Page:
The small indigenous girl with dark eyes, holding a bright green bird in her left hand catches my eye every day that I pass through the center of São Paulo. I always take a long glimpse at her probing, vulnerable expression. The figure of this girl is stenciled on the side of a high-rise building downtown. The stencil is the largest work of stencil art in the world. Below the figure of the girl an inscription reads: 'Achei o último Igarapé no fundo do meu coração… e nele lavei minha alma.' Even before I could decipher the inscription's meaning I sensed from the girls expression, from her grasp on the bird, from her extended hand – that this artistic creation was a cry for help.
Slowly the words of the inscription came into my vocabulary and now I understand: 'I found the last stream in the depths of my heart and in it I cleansed my soul.' The artist Simone Sapienza Siss created this stencil based on a photo of a girl from the Munduruku Tribe of the Tapajós River region in the Amazon. The Tapajós river is the largest tributary of the Amazon and one of the last living tributaries of the Amazon. Currently there is movement to create a hydroelectric dam on the Tapajós River, which would damage the ecosystem and cause enormous harm to the indigenous people living along the river.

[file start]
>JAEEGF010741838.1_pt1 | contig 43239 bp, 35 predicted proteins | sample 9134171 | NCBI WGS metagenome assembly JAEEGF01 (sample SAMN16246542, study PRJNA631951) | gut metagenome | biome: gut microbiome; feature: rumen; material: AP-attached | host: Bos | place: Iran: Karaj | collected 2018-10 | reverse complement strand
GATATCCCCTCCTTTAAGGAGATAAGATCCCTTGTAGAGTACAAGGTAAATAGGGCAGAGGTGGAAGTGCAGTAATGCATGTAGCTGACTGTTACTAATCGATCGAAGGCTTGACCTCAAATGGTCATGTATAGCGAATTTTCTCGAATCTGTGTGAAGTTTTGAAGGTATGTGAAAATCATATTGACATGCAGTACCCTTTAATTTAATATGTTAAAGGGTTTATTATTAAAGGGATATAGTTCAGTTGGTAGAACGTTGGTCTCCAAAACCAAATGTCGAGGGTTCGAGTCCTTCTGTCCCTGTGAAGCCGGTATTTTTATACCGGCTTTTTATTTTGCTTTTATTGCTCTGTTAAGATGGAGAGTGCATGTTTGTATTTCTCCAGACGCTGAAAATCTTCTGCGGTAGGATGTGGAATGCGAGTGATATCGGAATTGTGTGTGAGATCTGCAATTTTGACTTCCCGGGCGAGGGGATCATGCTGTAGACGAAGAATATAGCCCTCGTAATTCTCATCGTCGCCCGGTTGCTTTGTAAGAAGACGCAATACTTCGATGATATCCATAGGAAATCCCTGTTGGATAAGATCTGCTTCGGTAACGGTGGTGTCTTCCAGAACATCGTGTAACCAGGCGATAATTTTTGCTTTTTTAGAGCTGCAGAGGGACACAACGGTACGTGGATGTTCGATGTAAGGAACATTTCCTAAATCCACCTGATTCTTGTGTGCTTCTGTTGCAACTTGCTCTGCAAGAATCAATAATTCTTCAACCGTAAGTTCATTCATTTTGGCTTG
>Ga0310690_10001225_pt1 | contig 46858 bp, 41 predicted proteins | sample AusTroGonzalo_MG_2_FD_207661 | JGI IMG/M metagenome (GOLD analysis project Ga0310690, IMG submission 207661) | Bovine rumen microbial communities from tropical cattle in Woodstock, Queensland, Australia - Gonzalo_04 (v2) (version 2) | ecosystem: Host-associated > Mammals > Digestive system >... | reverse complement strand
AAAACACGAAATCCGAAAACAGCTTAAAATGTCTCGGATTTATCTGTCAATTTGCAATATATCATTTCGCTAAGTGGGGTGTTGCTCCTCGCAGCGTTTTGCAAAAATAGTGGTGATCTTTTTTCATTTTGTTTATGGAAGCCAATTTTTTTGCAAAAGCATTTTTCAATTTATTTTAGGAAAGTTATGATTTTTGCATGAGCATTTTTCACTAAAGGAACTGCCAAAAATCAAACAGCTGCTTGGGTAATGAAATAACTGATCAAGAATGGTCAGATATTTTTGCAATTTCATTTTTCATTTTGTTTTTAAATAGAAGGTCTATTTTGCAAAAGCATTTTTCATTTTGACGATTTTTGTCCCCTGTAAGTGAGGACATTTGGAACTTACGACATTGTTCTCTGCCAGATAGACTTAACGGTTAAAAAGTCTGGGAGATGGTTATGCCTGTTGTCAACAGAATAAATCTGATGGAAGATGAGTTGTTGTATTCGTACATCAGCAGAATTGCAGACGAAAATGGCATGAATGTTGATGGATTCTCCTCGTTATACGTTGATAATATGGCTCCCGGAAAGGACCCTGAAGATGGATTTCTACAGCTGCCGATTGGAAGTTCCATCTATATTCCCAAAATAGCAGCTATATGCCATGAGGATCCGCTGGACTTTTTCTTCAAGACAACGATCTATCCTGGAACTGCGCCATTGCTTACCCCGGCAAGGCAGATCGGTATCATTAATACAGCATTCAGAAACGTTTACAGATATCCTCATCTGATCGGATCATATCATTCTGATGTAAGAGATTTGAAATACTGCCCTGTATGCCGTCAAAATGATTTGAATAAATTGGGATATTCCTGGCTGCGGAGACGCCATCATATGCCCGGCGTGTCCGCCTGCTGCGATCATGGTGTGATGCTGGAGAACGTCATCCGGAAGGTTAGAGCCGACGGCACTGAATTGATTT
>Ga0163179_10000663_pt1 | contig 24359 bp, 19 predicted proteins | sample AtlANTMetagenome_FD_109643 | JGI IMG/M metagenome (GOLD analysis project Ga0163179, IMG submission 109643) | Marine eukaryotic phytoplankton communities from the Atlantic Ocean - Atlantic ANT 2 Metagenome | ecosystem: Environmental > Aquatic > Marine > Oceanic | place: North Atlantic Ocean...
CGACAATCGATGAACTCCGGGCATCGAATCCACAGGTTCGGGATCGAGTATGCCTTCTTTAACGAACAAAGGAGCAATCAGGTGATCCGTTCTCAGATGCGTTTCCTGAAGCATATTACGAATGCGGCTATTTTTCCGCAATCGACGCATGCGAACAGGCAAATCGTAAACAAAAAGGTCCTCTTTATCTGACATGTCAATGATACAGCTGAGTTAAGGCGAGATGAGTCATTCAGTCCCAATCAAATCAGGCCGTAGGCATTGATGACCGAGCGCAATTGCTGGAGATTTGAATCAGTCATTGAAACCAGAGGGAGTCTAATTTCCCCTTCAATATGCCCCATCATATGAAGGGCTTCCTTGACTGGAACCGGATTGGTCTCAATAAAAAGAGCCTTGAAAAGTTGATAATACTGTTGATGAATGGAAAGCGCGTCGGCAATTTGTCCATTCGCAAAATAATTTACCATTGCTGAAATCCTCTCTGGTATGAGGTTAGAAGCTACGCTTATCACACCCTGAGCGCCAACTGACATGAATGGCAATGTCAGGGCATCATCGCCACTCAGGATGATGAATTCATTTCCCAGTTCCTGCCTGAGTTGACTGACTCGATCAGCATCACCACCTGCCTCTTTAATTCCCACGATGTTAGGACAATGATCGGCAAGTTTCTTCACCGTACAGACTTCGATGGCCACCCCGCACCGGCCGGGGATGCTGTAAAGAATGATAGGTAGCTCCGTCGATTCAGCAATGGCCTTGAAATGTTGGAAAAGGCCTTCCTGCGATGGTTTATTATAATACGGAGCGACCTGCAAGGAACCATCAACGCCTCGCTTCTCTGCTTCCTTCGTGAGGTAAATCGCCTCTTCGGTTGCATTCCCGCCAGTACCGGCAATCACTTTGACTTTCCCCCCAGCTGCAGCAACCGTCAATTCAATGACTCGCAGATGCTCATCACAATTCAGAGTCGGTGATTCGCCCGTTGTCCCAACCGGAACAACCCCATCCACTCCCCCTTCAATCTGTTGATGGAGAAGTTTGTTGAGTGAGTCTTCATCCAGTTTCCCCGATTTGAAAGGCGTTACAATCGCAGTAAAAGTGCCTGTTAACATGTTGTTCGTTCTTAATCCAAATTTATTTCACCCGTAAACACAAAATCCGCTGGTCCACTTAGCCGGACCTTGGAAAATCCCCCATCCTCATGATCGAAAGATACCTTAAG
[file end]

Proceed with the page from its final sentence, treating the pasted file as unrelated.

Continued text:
Siss's awe-inspiring art is a call for help and awareness around the dangers of the potential dam.
Since arriving in Brasil, Marcelo and I have gradually grown our awareness of difficulties faced by the indigenous and how their fate is influenced by the actions of people and governments around the world who consume products from the Amazon. In April a man named Benedito Prezia lead a morning-long reflection for all of the members of our Maryknoll organization here in São Paulo. Benedito has dedicated his 40-year career as a writer, researcher, and human rights activist to working with the indigenous of Brasil. Benedito educated us on indigenous spirituality and culture, then described human rights abuses and exploitation suffered by the indigenous historically and into modernity.
Benedito described a belief central to indigenous spirituality: living in harmony with nature is critical- 'if you exploit nature too much, nature fights back or resists.' While businesses and governments come into the forests of Brasil and assess the value of a river based on how many kilowatts of energy can be extracted or the value of land based on how many kilos of mineral wealth can be extracted, indigenous view the land as if it is an extension of their own body, their own organs, their own bloodstream- and they sync their subsistence activities with nature in a way that preserves nature, their bodies and their spirits. Indigenous do not consider themselves 'masters or administrators of the land' but instead as entities living in harmony with the rivers, rocks, plants and animals. Indigenous carefully use products of the forest in a way that protects the forest's ability to regenerate.